1982 DES Case: O’Brien v. Eli Lilly & Co.


The question for decision in this appeal from a summary judgment in favor of four defendant pharmaceutical manufacturers in a diversity action is whether the district court properly applied the Pennsylvania “discovery rule,” which modifies the personal injury statute of limitations. The district court determined that, if she had exercised due diligence, appellant Ann O’Brien reasonably could have discovered in February 1976 that her mother had taken Diethylstilbestrol (commonly known as Stilbestrol or DES) during her 1956 pregnancy and that the drug arguably caused appellant’s subsequent cancer. She did not file her complaint until December 31, 1979; accordingly, the district court concluded that the suit was barred by the two-year statute of limitations. Appellant contends that whether she possessed the knowledge necessary in 1976 to start the running of the statute was a jury question. Conceding that this is a close case, we nevertheless find no genuine issue of material fact and affirm the grant of summary judgment.” …

O’BRIEN v. ELI LILLY & CO., Leagle, 19811372668F2d704_11255, January 21, 1982.

… “Having been a trial judge for more than thirteen years, I am keenly aware of the inordinate pressure which trial judges have in trying to dispose of their heavy caseloads efficiently and fairly. But summary judgments were never intended to decrease basic fairness for litigants in order to increase a court’s pace in the disposition of cases. From my view Ann O’Brien has already suffered the tragedy of cancer; her plight should not have been compounded by depriving her of the opportunity to present her case to the jury. I dissent because there is a genuine disputed and material issue of fact as to whether she was sufficiently diligent in ascertaining the etiology of her cancer. Under the facts of this case, a rational jury could find that there was no lack of diligence when a teenager accepted as true the statements of her mother and surgeon.”…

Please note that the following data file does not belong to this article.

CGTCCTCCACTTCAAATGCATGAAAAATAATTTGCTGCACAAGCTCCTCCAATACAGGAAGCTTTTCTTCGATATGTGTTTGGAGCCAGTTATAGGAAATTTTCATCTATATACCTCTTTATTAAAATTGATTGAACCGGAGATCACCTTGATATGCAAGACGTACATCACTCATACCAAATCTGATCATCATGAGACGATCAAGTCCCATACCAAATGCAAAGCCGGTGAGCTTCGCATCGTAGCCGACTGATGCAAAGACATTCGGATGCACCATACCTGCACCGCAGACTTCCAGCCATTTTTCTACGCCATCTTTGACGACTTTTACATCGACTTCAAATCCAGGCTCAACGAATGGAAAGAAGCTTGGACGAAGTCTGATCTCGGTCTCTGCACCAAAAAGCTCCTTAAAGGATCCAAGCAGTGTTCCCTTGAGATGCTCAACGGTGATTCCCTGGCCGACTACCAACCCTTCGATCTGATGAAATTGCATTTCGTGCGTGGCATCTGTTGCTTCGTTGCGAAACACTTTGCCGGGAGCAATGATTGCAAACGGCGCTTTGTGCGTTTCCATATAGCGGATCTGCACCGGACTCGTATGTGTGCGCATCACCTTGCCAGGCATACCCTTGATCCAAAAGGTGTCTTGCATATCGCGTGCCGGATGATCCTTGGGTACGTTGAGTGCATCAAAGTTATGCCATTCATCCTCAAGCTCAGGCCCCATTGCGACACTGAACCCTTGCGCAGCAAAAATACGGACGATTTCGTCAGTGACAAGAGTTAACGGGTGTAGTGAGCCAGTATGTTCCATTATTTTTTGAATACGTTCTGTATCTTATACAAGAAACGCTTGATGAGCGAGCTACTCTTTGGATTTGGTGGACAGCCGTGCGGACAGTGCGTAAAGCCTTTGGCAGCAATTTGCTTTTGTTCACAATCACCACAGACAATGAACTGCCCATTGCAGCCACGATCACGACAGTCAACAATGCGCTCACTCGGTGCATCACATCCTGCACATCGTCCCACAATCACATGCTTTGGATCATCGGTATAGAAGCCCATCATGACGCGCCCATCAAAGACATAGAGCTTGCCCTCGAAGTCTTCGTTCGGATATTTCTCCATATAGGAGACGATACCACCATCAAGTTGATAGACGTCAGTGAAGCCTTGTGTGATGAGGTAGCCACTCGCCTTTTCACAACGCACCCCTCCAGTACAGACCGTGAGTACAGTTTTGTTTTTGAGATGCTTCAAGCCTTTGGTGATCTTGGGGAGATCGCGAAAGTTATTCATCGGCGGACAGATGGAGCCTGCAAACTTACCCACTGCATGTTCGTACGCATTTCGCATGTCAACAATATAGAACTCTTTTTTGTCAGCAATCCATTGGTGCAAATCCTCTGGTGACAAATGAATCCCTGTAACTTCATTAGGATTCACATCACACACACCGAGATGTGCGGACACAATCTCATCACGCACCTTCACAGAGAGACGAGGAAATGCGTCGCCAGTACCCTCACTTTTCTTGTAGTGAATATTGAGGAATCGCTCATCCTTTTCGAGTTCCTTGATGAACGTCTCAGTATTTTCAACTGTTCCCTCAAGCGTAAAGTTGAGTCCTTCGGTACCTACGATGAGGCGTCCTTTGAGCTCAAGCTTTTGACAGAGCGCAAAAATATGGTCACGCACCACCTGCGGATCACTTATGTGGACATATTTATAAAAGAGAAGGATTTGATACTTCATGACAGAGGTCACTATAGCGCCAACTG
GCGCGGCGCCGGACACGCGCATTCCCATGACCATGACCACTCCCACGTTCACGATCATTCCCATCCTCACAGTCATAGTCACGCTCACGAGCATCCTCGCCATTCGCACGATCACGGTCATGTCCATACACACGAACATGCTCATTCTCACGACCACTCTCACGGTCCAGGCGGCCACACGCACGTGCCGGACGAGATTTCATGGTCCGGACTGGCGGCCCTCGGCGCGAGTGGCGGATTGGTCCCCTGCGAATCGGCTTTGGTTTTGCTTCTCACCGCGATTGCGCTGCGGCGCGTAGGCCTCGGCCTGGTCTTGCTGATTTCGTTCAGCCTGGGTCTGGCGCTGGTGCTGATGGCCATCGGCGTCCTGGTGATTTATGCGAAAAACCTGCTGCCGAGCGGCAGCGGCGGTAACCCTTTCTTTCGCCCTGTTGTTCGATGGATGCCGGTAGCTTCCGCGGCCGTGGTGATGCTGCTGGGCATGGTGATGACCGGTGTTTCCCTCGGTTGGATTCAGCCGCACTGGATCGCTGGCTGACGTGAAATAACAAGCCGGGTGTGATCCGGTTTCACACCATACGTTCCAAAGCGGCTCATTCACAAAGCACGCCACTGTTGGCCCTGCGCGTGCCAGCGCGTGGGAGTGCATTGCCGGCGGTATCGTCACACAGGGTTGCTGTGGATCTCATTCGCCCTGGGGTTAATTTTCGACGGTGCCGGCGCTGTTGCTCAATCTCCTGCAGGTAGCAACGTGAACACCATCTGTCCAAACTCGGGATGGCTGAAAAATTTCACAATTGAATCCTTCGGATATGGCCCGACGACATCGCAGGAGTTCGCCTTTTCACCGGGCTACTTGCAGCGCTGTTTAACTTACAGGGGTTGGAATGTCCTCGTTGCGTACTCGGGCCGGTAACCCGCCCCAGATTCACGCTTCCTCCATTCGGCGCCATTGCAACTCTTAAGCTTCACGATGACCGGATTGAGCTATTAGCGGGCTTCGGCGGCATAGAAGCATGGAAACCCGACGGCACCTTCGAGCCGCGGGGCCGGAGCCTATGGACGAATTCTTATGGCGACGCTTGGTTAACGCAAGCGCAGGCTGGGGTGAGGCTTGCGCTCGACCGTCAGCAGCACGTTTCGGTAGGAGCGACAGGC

… read the full paper O’BRIEN v. ELI LILLY & CO., on Leagle.

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